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PieceWork

PieceWork

Spring 2021

PieceWork is the only magazine for those who love all things made by hand and the history behind them. Every issue explores the life and work of traditional needleworkers, takes an in-depth look at historical needlework techniques, and gives instructions for making heirloom-quality projects of your own.

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Land:
United States
Sprache:
English
Verlag:
Long Thread Media LLC
Erscheinungsweise:
Quarterly
ABONNIEREN
CHF 26.41
4 Ausgaben

in dieser ausgabe

1 Min.
notions

As an editor, I choose a theme for each issue, select authors and articles, and later begin editing the individual pieces. However, as all of the articles and projects begin fitting into place, they add new context to one another when seated side by side. Unexpected themes develop, and there are similarities in approaches, interests, or turns of phrase among authors. Eventually, when these pieces come together, it feels a bit like having a dinner party with people you may know very well, but your guests are only just meeting each other for the first time. The thread running through this issue—the theme that comes forward time and again—is of modern makers reaching to the past, connecting with needleworkers, and bringing those stories forward, illuminating needlework’s Hidden Histories. Even more than…

1 Min.
by post

Feed-Sack Cloth It seems to be a universal human impulse to put serviceable fabric to a new use [“Make Do: Feed-Sack Fashion in the First Half of the Twentieth Century” by Heather Vaughan Lee, PieceWork Fall 2020]. In the attached photo, you see Õie Sarv showing visitors a blouse from her extensive collection of Setomaa folk dress from southeast Estonia. The back of the blouse is made from a grain sack and will never show because it is covered when worn by the top of the one-piece, sleeveless wool dress. Tiiu Kera Via email From Our Readers’ Hands It was a long while between the publication and my beginning this lovely pattern [“Trimmings: A Purse in Tatting and Beads,”* PieceWork May/June 2010]. Melissa Mead, I cannot thank you enough! A lot of things took…

3 Min.
the long thread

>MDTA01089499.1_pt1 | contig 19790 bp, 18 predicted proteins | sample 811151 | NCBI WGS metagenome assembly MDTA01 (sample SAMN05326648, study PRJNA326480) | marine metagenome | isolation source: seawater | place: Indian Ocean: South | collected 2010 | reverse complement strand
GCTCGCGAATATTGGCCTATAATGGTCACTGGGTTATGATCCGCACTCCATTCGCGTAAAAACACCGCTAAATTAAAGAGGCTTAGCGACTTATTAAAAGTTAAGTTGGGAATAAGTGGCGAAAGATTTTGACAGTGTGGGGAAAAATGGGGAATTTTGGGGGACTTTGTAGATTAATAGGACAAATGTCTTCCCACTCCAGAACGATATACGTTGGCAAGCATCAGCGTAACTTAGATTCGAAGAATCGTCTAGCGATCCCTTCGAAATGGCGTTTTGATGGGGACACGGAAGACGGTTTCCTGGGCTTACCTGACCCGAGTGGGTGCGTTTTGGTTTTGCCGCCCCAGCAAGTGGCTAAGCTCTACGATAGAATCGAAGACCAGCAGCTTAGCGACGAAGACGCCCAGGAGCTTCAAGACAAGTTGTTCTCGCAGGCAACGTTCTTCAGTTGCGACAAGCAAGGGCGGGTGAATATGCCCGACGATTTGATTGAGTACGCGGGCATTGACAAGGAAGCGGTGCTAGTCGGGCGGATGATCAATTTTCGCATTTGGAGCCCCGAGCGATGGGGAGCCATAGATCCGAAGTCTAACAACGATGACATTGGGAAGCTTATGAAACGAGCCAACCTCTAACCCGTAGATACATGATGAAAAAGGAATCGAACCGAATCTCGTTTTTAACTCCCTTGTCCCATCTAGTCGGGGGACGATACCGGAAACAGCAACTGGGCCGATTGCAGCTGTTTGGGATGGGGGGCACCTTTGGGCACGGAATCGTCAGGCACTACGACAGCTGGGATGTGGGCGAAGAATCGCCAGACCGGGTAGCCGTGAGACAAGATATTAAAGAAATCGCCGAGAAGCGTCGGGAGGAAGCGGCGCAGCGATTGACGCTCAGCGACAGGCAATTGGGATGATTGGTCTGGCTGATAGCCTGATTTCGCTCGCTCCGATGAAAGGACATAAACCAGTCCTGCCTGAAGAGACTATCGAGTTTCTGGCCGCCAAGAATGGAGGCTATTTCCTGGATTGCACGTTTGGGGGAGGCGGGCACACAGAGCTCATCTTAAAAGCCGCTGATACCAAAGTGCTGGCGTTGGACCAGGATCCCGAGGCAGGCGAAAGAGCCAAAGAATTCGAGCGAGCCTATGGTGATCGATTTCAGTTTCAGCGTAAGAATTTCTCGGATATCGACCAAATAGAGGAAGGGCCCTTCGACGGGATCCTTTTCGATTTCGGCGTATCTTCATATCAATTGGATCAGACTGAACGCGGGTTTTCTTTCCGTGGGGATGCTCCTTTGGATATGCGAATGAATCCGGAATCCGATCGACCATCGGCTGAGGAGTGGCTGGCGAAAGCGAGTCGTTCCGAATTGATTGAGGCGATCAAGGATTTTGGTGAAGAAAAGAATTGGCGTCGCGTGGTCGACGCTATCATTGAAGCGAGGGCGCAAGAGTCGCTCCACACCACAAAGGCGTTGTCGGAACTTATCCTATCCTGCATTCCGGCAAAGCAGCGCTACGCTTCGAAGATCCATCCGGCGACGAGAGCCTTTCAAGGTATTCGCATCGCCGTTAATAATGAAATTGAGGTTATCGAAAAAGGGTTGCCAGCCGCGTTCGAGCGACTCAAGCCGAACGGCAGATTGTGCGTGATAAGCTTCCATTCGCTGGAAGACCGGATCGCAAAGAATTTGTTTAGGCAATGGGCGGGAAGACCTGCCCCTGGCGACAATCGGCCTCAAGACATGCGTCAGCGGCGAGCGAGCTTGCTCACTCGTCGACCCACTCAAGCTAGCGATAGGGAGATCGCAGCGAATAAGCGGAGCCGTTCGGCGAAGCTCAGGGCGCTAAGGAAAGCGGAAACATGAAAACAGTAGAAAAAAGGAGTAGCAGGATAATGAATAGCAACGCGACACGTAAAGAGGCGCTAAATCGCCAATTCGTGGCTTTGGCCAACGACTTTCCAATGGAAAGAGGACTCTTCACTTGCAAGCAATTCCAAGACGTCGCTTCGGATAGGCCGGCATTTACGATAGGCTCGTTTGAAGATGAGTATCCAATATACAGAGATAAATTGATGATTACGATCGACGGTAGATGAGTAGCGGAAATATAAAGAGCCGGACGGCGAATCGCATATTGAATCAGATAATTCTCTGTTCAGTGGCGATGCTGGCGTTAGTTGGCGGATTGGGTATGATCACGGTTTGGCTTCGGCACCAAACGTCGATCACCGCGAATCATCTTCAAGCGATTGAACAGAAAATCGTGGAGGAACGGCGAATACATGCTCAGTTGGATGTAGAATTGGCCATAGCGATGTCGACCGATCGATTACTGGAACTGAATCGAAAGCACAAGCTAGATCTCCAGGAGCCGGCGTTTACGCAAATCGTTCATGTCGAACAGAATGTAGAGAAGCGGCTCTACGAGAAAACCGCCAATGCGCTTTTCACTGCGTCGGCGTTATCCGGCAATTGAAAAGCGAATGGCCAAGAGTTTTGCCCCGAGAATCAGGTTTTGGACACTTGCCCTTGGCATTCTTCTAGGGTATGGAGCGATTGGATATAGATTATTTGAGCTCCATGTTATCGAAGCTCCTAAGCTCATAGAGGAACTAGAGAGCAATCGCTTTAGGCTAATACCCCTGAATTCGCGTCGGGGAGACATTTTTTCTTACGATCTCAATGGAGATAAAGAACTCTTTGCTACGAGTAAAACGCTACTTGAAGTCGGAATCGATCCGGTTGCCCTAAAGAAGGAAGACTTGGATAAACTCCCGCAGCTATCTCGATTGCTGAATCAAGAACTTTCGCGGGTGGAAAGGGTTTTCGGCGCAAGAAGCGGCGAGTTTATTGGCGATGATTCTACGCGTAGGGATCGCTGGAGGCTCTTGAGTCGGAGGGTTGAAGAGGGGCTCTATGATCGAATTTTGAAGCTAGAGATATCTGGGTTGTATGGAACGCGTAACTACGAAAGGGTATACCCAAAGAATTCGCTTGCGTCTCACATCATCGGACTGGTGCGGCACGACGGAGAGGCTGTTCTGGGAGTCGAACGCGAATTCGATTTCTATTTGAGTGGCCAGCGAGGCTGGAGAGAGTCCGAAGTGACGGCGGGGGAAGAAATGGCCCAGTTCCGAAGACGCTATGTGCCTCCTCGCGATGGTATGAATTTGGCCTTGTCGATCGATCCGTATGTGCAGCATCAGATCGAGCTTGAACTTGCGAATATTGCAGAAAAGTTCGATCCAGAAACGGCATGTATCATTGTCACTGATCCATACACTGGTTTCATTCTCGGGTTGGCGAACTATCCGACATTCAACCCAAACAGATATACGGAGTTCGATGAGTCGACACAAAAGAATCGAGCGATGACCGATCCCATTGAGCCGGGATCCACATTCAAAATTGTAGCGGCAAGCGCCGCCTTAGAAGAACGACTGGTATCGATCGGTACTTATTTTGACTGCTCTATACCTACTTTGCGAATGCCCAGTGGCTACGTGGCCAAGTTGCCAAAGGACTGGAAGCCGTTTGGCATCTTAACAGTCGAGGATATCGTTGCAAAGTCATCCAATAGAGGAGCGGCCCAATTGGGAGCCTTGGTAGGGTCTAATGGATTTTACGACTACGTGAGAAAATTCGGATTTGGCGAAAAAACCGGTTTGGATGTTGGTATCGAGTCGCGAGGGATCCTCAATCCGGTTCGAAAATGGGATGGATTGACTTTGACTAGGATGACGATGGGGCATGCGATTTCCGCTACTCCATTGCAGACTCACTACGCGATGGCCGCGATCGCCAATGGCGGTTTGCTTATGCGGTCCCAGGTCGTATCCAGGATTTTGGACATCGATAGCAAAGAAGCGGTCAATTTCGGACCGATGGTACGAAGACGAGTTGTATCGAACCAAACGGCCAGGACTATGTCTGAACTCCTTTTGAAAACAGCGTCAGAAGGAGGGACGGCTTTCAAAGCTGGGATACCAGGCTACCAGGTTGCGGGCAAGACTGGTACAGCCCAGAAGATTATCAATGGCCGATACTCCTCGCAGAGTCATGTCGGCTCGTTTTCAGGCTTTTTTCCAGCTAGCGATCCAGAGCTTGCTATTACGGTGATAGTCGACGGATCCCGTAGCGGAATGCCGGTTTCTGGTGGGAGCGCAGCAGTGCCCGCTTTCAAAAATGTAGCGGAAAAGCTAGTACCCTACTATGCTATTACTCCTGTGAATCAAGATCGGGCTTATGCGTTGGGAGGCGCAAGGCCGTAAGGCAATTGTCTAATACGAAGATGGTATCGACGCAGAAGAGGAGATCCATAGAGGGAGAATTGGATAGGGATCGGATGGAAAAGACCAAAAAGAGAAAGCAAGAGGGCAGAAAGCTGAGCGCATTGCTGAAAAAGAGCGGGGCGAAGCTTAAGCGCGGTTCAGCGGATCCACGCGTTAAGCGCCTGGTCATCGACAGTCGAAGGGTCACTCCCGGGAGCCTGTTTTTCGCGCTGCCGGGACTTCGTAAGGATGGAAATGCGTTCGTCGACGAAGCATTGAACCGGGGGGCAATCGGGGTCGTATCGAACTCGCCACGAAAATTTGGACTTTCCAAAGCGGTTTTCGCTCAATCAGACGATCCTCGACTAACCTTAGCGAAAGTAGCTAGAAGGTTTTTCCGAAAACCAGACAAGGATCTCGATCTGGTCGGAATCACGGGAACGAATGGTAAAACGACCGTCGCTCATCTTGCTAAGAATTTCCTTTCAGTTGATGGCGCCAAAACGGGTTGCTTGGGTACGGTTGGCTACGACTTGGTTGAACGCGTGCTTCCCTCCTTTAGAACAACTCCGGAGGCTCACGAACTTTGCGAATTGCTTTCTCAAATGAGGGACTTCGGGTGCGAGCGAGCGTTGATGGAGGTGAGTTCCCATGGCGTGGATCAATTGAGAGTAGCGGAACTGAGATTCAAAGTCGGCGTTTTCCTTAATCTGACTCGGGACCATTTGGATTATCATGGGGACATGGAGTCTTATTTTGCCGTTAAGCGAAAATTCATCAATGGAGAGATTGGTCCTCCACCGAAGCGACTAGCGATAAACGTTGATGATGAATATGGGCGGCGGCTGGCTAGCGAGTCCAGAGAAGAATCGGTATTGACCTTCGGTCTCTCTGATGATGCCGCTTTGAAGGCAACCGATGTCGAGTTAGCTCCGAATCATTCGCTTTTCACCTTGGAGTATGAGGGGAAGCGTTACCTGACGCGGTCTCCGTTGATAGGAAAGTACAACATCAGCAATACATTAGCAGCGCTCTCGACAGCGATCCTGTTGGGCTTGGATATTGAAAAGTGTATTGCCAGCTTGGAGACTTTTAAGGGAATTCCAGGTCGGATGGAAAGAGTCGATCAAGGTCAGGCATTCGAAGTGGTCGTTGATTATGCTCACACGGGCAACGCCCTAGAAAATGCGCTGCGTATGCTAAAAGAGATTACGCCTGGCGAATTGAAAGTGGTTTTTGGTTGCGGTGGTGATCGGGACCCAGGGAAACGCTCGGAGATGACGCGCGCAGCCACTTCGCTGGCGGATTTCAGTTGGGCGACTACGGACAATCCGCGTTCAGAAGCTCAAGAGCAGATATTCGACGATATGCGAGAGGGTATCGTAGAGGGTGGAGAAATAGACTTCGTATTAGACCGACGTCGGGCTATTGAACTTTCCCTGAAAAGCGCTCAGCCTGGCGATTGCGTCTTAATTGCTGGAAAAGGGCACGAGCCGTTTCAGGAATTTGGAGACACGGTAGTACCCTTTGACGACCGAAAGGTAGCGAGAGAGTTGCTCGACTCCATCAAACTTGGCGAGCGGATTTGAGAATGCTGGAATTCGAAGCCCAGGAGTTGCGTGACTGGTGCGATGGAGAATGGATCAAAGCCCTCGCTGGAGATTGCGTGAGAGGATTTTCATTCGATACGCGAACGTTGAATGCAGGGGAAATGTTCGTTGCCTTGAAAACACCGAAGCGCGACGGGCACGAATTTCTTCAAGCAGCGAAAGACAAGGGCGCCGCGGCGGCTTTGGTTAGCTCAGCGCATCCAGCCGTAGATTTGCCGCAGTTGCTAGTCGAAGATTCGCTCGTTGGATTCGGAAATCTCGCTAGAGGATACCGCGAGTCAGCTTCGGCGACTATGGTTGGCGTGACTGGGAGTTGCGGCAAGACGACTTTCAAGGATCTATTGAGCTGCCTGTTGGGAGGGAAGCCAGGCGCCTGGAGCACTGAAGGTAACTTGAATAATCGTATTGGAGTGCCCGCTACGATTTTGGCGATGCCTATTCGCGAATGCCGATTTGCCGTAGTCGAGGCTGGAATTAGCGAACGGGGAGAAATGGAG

Susan J. Jerome, Collections Manager, University of Rhode Island Historic Textile and Costume Collection Tell us about your duties and work at the Historic Textile and Costume Collection, University of Rhode Island. The University of Rhode Island Historic Textile and Costume Collection (HTCC) contains about 25,000 pieces, including clothing, accessories, household textiles, textile fragments, photographs, books, magazines, and textile-manufacturing equipment. My basic responsibility is to keep track of everything and to find as many ways as I can to make the collection accessible to students, faculty, researchers, and those interested in clothing and textile history. My tasks are diverse: editing and entering information onto the collection’s website, helping install exhibits, writing labels, assisting faculty and students, and researching artifacts. Faculty members use objects from the HTCC in a variety of classes for students studying…

5 Min.
the great queen and the good girl

There is something inevitable about thimbles as tokens of love and remembrance. They are tiny and so easy to carry around, hidden in a pocket or displayed on a chatelaine. Thimbles are intimate—worn not merely on the hand but on the tip of a finger. They can be beautiful—made from the same materials as a piece of jewelry and personalized in much the same way with inscriptions, symbols, names, and dates. But they are a symbol of industry, as well. Unlike a ring, they are useful—even a thimble formed from precious metal and sporting gems and painted enamel is nevertheless a tool. A ring or a brooch might be seen as a frivolous expense; but not a thimble. In my collection, I have two thimbles that I’ve often displayed side-by-side to enjoy…

1 Min.
necessities

Woolen Threads A rainbow of colorfast hues awaits your next needlework project. Weeks Dye Works’ Crewel Wool comes in 25 shades—from subtle to vibrant—dyed using environmentally responsible methods. In addition, each over-dyed skein matches colors found in the cotton-floss and sewing-thread lines. weeksdyeworks.com Stable Stitching The Clemes & Clemes Stitching Stand adjusts so you can work seated or standing, and the fully collapsible design folds easily to stow away when not in use. The stand accommodates classic hoops up to 1 inch (2.5 cm) thick or plastic snap frames, and it is available with 8- or 11-inch (20.3- or 27.9-cm) clamps for holding 6- to 11-inch (15.2-to 27.9-cm) frames. clemes.com Nature’s Palette Stitch your next embroidery project on a one-of-a-kind piece of fabric. HasbeenCraft sources antique French linen and hemp and then hand-dyes the textiles…

8 Min.
banned embroidery

Avery strange system of nomenclature is used in Indian languages to describe products per their size. A small version of the item discussed ends with “i” and its larger variant with an “a.” For example, kichdi is a simple rice-pulse meal, while its counterpart kichda is a more sumptuous version with meat. With this understanding, you’ll soon see why I was quite surprised to receive a very large, exquisitely embroidered bag in the mail that would set me off on a new textile adventure. Mr. Salim Wazir of Museum Quality Textiles posted pictures of some excellent textiles created by the Dhebaria Rabari community for sale. What made this offering of eye-catching and colorful Rabari embroidery even more interesting was Salim’s explanation that the Dhebaria Rabari had banned the making of such…